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XendooProfessional Services Accounting Insuring Your Future: A Tax-Saving Retirement Guide for Insurance Professionals
accounting for insurance companies

Insuring Your Future: A Tax-Saving Retirement Guide for Insurance Professionals

You spend day after day helping your clients protect their assets from the unexpected. Take a moment today to think about protecting yourself from the 100% expected: your retirement.

 

As a self-employed insurance pro or business owner, you may not have the luxury of en employer-matched 401K built into your benefits package. That means it’s up to you, and you alone, to prepare for the future.

 

There are actually four retirement plans for self-employed workers that can help reduce your taxable income while saving for retirement.

 

Solo 401(k)

If you have no employees other than a spouse, this type of plan is great because of it’s high contribution limit (up to $59,000 if you’re over 50) and because taxes are paid on withdrawals. Accounts with $250K or more do require an annual report with the IRS, but they are relatively easy to set up initially.

 

Simplified Employee Pension (SEP IRA)

These easy-to-set-up plans work well for self-employed workers with few or no employees. SEP IRA’s are also ideal if you’re looking to match contributions to profits, allowing you to contribute as much as $53,000 annually. Just keep in mind that if you do have employees, you can’t contribute a higher percentage to your own account than theirs.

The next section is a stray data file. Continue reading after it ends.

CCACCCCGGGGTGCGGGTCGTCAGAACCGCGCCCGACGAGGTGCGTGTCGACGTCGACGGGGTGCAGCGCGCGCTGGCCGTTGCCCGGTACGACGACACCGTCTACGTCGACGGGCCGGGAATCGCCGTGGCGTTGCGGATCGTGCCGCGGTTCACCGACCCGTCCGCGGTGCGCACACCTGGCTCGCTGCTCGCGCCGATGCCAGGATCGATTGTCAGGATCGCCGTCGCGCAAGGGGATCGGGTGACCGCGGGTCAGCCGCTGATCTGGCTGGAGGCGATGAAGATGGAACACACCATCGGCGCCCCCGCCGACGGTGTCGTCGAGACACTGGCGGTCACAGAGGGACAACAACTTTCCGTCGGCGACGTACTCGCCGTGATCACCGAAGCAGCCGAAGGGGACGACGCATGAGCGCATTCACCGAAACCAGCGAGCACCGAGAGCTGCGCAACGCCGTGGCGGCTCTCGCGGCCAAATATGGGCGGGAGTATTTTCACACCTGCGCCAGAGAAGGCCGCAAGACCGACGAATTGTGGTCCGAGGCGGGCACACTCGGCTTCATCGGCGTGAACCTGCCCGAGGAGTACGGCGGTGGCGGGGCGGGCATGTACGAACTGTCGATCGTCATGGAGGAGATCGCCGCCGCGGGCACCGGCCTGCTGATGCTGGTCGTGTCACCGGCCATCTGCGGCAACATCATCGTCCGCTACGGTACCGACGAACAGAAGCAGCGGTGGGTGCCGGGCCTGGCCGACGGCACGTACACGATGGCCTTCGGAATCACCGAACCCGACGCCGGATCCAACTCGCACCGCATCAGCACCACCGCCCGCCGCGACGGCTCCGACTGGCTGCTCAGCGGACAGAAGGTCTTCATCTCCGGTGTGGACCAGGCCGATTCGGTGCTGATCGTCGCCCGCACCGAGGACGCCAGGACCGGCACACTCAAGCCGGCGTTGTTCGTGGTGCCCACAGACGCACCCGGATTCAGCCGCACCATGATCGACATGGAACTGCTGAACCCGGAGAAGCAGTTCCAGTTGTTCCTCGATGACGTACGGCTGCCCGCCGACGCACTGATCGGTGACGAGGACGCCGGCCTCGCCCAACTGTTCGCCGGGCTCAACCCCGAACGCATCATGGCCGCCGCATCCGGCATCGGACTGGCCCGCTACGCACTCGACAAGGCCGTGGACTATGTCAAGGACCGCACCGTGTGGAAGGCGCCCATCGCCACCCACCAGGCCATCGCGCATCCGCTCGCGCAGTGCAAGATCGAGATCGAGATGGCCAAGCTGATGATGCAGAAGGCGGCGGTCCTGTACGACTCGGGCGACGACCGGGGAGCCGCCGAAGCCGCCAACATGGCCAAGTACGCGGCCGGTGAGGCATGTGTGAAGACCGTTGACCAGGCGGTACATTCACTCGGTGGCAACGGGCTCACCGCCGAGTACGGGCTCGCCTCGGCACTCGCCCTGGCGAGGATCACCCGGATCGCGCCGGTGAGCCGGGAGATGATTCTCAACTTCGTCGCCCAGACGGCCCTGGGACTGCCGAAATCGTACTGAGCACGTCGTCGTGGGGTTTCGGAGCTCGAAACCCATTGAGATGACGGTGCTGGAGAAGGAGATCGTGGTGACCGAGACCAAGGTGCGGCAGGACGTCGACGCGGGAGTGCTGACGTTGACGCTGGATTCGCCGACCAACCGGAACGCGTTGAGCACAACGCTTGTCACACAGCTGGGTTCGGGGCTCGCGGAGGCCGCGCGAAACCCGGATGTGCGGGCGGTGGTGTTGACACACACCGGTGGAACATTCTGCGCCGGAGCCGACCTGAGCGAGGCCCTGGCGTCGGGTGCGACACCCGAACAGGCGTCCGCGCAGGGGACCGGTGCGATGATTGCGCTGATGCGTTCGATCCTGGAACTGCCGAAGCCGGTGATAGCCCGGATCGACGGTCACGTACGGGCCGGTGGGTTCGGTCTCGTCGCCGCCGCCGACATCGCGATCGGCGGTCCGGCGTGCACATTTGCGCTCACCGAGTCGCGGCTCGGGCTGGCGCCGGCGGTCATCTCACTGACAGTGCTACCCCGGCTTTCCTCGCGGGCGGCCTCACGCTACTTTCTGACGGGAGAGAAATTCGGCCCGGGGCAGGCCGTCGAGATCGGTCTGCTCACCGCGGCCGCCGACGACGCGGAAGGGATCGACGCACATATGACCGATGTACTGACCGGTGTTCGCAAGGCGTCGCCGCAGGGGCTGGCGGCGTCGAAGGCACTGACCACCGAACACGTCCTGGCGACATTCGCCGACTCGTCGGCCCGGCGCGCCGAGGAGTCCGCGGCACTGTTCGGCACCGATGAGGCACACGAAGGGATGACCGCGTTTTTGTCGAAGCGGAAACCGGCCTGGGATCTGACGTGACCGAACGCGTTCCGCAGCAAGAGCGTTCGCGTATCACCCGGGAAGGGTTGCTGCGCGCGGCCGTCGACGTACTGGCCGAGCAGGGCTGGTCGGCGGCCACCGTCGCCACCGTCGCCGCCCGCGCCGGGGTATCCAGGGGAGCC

Saving Incentive Match Plan for Employees (SIMPLE IRA)

The SIMPLE IRA plan makes sense if you have a small business with lot’s of employees. While matching contributions are deductible for you, and most employees don’t contribute, there is the possibility of mandatory matching contributions.  SIMPLE IRAs have moderate contribution limits and require little set up or maintenance.

 

Defined Benefit Plan

This type of plan works well for solo self-employed workers with high, stable incomes and a desire to put a lot of money away for retirement. Contributions to this plan can be as high as $100K/year depending on your age, and all of those contributions are tax-free until you withdraw. The downside is that Defined Benefit Plans require you to commit to a certain funding level when you set them up — and if you have employees, you must make contributions on their behalf.

 

No matter which plan you decide to go with, the key is to start now, while time is on your side!

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